There’s almost nothing typical about Amy Krouse Rosenthal’s latest book. Subtitled “not exactly a memoir,” it offers as much opportunity for the reader to engage and discover things about themselves as what they discover about the author. That may be typical Amy. You might even say it’s Textbook Amy Krouse Rosenthal (Dutton, Aug.). Readers may remember her from Encyclopedia of an Ordinary Life. She says, “The new book might be a memoir with not the most emphasis on me... a Youandme-moir.” She invites readers to do many things, some of them never before attempted: there are 18 different text message prompts throughout the book, by which readers can offer a story, a self-portrait, listen to an audio snippet, meet another reader, or offer an idea to Amy for matching tattoos (some of these accomplished through the text and some through the accompanying website).

The book is arranged by subject areas like a high school class schedule, with Language Arts, Social Studies, and Music. It is more extrospective than introspective (may as well coin that term, too, why not). Where did she get the ideas? “I had a huge brainstorming session with myself for many years,” she says. We mostly hear about bad news, she thinks, but rarely about the good. As Rosenthal put it, “We can see on the weather where it’s raining anywhere in the world—[but] a lot of rain leads to rainbows. Let’s show [the rainbows].” And she wants to get her readers actively involved by, say, sending their own photographs of rainbows: “I knew the technology was in place, [and] we worked with a technology company that helped us code everything,” from the texting feature to the website.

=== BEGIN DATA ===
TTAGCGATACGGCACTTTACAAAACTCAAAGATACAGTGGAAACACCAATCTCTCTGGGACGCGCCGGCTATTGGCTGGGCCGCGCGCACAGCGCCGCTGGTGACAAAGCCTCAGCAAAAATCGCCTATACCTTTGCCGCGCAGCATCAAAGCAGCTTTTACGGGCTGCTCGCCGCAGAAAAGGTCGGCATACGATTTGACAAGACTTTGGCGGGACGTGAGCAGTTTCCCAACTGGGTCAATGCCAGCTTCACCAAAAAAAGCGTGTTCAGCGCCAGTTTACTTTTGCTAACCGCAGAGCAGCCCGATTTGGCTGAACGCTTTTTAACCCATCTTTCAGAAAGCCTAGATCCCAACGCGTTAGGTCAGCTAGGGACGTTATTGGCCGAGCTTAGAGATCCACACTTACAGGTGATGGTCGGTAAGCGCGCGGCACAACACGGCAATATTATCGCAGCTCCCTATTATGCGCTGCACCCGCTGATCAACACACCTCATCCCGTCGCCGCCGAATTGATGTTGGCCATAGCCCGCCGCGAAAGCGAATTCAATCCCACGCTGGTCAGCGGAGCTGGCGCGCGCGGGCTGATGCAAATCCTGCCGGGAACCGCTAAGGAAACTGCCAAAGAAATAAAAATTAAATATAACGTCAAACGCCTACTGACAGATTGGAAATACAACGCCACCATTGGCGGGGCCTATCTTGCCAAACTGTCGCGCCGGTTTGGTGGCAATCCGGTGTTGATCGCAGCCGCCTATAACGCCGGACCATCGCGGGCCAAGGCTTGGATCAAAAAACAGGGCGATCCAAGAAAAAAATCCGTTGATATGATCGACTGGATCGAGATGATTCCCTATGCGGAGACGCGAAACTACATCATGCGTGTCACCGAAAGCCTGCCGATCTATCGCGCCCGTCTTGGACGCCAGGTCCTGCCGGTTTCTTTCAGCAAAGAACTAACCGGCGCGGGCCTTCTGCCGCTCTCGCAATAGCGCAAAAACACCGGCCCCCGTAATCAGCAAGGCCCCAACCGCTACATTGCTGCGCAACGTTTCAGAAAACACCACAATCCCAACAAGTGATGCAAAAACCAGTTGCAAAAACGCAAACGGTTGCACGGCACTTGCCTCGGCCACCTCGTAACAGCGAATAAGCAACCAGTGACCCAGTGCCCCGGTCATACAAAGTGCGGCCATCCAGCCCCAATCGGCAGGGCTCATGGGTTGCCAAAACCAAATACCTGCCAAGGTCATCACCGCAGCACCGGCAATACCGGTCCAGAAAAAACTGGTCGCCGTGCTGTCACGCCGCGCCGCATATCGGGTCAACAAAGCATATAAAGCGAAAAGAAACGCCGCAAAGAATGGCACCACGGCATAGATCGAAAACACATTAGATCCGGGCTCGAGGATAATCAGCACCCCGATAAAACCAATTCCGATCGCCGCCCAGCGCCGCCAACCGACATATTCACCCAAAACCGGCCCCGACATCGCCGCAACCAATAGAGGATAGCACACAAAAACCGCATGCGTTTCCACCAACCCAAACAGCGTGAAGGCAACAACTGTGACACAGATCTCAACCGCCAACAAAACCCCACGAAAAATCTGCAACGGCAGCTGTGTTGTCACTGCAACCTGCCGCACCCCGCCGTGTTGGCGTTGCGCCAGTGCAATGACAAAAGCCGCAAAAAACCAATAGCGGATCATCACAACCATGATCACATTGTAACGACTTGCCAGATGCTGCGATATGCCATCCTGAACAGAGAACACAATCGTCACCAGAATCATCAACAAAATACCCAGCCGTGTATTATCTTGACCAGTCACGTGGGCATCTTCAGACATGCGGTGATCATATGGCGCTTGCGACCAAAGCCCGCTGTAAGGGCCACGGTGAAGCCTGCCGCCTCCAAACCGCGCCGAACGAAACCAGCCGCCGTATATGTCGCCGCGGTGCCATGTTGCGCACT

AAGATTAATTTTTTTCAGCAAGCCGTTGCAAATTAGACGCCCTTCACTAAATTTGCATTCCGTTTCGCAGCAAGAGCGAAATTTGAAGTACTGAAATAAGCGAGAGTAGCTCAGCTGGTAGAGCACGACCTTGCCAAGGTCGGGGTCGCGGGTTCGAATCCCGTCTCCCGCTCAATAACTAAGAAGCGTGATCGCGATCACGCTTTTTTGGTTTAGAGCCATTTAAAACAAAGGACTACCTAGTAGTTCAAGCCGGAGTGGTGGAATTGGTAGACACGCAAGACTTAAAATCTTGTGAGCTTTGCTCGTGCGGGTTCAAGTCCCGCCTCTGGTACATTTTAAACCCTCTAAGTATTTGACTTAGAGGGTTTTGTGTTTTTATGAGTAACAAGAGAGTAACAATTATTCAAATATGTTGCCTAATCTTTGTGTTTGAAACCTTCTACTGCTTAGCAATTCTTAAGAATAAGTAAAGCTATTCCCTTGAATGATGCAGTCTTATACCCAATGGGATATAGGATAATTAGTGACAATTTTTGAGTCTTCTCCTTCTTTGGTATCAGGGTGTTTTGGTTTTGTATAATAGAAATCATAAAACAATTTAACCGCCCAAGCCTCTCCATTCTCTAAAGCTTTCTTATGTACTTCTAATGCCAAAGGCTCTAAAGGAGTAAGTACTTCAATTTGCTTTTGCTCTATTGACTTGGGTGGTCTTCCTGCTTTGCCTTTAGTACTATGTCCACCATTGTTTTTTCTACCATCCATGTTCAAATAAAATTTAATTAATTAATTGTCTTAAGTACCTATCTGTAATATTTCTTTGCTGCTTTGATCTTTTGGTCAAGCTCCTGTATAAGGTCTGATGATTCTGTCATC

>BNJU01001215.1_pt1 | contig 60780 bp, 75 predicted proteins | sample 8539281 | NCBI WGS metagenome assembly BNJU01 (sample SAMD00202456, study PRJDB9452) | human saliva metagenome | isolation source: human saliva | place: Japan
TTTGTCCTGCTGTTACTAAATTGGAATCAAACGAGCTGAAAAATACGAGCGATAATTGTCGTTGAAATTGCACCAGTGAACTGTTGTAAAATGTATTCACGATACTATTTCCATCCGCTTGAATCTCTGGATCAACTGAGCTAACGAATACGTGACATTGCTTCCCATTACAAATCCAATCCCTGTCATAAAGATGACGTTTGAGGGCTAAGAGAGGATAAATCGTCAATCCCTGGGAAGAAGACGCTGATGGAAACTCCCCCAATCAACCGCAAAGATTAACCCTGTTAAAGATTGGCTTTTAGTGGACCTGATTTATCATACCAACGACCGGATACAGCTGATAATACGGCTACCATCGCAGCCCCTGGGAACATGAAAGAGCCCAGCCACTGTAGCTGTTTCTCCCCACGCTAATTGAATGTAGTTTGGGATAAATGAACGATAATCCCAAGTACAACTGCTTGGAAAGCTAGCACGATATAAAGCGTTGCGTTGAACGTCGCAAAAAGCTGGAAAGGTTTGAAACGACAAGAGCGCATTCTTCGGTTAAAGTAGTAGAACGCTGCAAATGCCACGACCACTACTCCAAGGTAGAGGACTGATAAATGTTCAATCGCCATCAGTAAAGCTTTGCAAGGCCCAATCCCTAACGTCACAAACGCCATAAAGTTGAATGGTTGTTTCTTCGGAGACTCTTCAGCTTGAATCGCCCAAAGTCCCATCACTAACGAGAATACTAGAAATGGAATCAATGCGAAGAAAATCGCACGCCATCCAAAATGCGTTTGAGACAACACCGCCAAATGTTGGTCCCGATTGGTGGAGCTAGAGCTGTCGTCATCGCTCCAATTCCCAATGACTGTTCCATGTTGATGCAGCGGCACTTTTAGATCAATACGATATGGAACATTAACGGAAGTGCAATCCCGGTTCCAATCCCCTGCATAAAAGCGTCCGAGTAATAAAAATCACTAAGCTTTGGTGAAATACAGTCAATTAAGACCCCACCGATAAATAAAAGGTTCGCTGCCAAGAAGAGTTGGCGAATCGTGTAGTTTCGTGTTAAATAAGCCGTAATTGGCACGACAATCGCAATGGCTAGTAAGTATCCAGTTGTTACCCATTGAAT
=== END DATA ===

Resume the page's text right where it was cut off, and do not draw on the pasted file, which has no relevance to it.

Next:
What does she hope people will come away with? “I hope it feels like a big whopping surprise. Even though the book might not be dense or weighty, it contains weighty things.” There is a lot about facets of wonder, thoughts, and curiosity about life and the world: “The word ‘wonder’ keeps coming up—both meanings of the word.” There is a wistfulness in watching her children grow up, an awareness of the passage of time. And she is pleased to take advantage of the time we live in: “The fact that I got to exist in this era of digital offerings, I get to play in this sandbox. I could have missed this time. I am so happy.” But life isn’t all rainbows and sandboxes. She knows that: ““It’s a choice... ” to be positive, to look at the world with wonder.

Rosenthal signs today in the Penguin Random House booth (2433), 2–3 p.m.

This article appeared in the May 12, 2016 edition of PW BEA Show Daily.